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In Sonoma County they’re still seeing frequent coronavirus related deaths even though case numbers are going down. The Press Democrat reports health officials said Tuesday 9 people died and more than 25% of the total deaths occurred in January. Health officials say this month has been the deadliest for the virus after the holiday surge in cases. The latest deaths were between Jan. 4 and Jan. 25th and were in five women and four men who were in local hospitals. Six of them were over 64 years old and three between the ages of 50 and 64. Five of the nine had been residents of skilled nursing or residential care facilities. The county is still expecting the deaths to continue next month. So far the county has had just under 26,000 cases of COVID.

A California inmate firefighter who was injured, then placed in federal immigration detention, has been released. 39 year old Bounchan Keola got hit by a tree while fighting a fire last October outside of Redding. He saw his parents and sister yesterday for the first time since he was arrested as a teen. He was released from prison a couple weeks after his injury, but scooped up by customs agents. He was released from detention Wednesday because of a court case that said detainees are not allowed to be held indefinitely if they can’t be deported and if they’re not dangerous or a flight risk. Keola is also a legal resident because his parents left Laos when he was 2. Federal law says he could be deported though because he had criminal convictions, murder, manslaughter and assault with a firearm related to a gang-related shooting when he was 16.

If you haven’t signed up for health insurance this year, you’re in luck, as Covered California is extending enrollment. Open enrollment ends this Sunday, but there will be a special enrollment beginning Monday and lasting thru May 15 as part of the Affordable Care Act… or Obamacare. The act started the health insurance marketplaces along with federal subsidies for some who can’t afford health insurance. Calif. runs its own marketplace, while the federal government runs many other state marketplaces. Covered California reports there are as many as 2.7 million Californians without health insurance, and 1.2 million are either eligible for subsidies or qualify for Medicaid.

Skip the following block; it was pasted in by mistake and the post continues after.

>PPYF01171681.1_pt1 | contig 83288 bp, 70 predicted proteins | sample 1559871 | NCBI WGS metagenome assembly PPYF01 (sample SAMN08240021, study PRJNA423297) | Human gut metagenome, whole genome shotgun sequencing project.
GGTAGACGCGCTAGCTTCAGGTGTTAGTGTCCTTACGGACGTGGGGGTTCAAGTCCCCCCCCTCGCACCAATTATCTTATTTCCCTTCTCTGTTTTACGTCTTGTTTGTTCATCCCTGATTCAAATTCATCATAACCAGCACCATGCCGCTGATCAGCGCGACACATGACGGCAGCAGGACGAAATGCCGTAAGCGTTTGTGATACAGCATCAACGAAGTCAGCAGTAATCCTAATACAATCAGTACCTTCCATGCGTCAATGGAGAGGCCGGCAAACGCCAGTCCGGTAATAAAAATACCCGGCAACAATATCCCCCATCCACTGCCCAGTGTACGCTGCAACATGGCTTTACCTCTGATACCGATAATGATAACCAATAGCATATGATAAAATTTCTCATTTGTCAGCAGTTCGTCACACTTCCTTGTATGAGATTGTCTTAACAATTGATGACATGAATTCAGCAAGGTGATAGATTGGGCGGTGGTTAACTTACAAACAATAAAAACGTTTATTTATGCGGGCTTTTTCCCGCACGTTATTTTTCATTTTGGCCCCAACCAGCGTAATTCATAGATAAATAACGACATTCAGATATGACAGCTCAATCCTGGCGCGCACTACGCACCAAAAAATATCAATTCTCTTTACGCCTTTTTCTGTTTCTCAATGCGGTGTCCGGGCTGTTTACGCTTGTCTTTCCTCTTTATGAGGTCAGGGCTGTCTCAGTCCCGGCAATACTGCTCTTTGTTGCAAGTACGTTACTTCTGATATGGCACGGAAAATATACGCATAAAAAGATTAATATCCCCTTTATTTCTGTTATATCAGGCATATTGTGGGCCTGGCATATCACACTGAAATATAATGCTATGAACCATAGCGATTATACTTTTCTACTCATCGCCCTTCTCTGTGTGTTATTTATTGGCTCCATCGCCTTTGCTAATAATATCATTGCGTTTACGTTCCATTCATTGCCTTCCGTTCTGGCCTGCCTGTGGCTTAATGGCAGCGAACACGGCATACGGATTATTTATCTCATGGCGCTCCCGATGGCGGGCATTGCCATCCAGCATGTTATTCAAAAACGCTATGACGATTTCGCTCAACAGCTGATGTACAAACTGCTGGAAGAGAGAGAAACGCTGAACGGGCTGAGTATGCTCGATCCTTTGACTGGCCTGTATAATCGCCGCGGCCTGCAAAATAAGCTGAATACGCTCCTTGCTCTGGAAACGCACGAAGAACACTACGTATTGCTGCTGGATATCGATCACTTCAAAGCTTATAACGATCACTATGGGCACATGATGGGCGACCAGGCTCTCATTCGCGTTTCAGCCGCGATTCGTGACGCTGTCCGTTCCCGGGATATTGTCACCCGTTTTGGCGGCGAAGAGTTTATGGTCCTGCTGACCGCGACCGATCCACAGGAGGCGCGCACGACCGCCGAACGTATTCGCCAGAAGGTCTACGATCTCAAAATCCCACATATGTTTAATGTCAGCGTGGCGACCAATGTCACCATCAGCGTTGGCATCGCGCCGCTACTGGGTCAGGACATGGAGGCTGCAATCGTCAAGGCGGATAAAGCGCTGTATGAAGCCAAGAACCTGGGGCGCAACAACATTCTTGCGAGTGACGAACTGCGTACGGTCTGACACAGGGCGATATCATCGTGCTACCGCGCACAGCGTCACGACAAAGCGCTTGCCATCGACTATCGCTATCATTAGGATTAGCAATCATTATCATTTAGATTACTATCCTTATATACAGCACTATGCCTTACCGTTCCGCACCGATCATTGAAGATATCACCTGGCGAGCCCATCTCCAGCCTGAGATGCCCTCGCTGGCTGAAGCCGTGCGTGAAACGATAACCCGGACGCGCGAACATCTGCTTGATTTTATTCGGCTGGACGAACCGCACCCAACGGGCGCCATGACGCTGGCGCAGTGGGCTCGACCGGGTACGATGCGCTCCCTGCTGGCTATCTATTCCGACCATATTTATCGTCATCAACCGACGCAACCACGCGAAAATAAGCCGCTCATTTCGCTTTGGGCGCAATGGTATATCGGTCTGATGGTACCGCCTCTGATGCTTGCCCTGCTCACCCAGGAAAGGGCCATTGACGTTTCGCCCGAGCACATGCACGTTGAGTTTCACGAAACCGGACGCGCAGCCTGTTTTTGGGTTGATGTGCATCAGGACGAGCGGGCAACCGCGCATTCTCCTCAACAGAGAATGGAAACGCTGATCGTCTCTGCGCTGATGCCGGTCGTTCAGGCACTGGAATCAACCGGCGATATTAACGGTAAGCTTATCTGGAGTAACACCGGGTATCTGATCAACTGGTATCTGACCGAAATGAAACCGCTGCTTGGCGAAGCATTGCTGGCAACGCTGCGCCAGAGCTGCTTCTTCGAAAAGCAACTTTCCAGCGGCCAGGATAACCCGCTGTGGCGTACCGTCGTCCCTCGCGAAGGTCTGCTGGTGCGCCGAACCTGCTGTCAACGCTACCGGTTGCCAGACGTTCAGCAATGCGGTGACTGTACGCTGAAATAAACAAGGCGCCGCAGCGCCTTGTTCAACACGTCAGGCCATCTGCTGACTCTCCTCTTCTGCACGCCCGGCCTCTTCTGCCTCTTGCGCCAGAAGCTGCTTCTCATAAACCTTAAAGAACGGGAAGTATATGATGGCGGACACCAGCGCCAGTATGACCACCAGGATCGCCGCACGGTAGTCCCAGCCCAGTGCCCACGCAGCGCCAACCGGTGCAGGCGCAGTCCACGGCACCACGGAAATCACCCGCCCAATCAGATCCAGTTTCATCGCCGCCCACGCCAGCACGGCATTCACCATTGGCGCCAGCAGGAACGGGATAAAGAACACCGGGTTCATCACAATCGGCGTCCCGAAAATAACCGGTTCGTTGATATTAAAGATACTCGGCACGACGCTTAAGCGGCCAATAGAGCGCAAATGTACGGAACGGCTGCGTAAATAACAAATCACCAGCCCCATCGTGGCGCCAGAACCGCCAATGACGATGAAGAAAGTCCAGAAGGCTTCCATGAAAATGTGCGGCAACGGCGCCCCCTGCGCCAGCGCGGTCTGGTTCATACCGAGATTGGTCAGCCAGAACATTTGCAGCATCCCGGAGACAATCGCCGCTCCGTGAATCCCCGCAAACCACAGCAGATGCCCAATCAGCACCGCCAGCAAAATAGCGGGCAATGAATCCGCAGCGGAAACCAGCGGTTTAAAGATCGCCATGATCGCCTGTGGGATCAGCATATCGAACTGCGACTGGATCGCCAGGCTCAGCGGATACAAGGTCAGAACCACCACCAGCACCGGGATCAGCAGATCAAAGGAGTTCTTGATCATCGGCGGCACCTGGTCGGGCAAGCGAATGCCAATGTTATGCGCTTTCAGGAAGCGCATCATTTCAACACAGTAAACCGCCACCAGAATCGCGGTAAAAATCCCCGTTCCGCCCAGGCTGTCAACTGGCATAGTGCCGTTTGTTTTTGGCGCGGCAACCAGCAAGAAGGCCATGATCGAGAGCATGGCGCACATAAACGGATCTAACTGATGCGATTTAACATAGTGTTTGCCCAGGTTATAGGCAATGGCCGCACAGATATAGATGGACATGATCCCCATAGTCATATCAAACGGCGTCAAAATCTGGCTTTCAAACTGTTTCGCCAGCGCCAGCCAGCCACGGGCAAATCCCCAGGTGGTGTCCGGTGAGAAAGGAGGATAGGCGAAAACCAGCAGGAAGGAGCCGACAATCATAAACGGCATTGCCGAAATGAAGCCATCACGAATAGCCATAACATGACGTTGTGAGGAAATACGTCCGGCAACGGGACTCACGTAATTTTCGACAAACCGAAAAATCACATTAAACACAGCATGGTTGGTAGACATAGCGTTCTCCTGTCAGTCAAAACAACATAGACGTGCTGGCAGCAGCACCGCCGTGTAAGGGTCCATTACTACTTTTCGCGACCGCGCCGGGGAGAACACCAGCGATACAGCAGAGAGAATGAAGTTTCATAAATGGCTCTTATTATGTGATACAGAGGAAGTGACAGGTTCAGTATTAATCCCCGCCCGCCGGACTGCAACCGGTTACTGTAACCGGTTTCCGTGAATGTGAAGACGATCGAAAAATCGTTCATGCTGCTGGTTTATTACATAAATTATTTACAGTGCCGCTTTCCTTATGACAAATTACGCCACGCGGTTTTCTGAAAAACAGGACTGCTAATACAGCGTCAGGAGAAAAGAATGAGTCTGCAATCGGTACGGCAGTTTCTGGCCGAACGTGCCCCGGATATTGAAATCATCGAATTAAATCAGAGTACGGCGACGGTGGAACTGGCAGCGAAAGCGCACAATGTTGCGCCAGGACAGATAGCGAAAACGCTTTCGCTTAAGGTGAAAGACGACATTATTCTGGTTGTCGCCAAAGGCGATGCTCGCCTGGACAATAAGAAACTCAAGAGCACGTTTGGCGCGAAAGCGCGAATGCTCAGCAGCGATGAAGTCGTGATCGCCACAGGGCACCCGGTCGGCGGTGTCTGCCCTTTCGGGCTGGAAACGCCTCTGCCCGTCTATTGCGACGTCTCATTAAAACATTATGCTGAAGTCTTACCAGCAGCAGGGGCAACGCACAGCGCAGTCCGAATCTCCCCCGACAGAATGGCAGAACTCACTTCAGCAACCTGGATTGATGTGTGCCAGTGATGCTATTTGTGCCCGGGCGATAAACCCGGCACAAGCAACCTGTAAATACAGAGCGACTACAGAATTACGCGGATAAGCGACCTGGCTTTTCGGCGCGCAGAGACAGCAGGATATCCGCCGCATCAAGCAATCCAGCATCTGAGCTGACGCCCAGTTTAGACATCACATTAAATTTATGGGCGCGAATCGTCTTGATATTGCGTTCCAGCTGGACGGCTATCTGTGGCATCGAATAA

A new report says the state unemployment dept. knew about possible scams but didn’t do anything to stop it. The Calif. State Auditor’s office says the agency did nothing for four months which cost taxpayers nearly 10 and half billion dollars. Auditor Elaine Howle’s investigation found there had been as many as 1,000 curious claims/day over the first few months of the pandemic, but the department only had a couple of people who were reviewing the reports and stopping the payments, so many slipped through the cracks, until last July. But there were still bogus payments being made. The agency was found to be sending claims repeatedly to the same addresses and did nothing. Some of the fraudulent claims were being sent just last month. Governor Newsom and agency officials have blamed the fraud on the federal government, but the governor’s office also says it’s unacceptable and they’ve set up a fraud task force at Office of Emergency Services who are working with local and federal law enforcement.

Calif. State Parks are starting to allow camping since the stay at home order has been lifted across the state. But it’s only for folks who had reservations already. The department is phasing in camping at state sites and will be posting each opening on the state’s social media sites, their website and individual camps websites too. They are also starting to take reservations again for those who were canceled on, but note that demand is sometimes higher than what’s available. They remind, we are still in the midst of the pandemic and visitors should stay local and plan ahead, to wear a face covering, practice physical distancing and avoid gatherings with people outside your immediate household.